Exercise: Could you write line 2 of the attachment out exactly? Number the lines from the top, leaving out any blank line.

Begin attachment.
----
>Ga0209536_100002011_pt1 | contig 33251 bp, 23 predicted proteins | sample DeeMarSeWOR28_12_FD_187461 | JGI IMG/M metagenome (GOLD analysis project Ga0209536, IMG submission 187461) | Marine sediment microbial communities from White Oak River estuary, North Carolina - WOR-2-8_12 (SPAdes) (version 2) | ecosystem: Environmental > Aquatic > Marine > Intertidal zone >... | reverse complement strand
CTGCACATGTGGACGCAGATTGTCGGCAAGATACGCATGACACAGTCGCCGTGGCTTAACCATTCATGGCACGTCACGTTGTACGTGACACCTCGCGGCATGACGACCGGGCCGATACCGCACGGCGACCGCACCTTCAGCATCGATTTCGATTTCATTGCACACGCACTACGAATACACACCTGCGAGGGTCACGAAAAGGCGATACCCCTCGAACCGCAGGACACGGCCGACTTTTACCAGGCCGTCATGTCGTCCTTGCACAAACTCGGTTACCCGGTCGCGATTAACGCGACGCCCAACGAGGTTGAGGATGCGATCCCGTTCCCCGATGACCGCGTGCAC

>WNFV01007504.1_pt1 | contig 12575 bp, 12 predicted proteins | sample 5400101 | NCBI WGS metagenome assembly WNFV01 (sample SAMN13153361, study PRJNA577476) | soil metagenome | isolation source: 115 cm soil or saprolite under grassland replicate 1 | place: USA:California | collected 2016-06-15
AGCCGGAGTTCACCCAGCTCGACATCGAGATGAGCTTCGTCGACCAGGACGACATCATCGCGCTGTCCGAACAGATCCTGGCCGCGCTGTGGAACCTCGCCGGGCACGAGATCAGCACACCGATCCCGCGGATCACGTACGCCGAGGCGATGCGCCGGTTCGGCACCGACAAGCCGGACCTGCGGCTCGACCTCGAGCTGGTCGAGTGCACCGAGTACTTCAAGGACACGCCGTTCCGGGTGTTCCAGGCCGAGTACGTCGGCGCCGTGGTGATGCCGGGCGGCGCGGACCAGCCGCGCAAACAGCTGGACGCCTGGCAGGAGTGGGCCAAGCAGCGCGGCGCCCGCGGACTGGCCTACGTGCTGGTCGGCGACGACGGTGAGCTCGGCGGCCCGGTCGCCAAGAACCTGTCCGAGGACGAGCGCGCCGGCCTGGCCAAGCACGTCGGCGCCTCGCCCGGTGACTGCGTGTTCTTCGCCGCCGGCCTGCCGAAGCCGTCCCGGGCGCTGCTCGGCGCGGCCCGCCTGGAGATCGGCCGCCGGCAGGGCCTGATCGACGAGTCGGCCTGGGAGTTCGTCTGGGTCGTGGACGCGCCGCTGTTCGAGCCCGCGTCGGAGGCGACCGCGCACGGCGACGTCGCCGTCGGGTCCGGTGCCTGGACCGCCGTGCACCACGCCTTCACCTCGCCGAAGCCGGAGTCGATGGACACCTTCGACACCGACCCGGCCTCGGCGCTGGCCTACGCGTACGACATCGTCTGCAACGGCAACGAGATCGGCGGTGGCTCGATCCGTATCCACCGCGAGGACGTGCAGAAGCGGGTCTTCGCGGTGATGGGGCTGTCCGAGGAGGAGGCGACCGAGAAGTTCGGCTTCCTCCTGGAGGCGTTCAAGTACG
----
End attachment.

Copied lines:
CTGCACATGTGGACGCAGATTGTCGGCAAGATACGCATGACACAGTCGCCGTGGCTTAACCATTCATGGCACGTCACGTTGTACGTGACACCTCGCGGCATGACGACCGGGCCGATACCGCACGGCGACCGCACCTTCAGCATCGATTTCGATTTCATTGCACACGCACTACGAATACACACCTGCGAGGGTCACGAAAAGGCGATACCCCTCGAACCGCAGGACACGGCCGACTTTTACCAGGCCGTCATGTCGTCCTTGCACAAACTCGGTTACCCGGTCGCGATTAACGCGACGCCCAACGAGGTTGAGGATGCGATCCCGTTCCCCGATGACCGCGTGCAC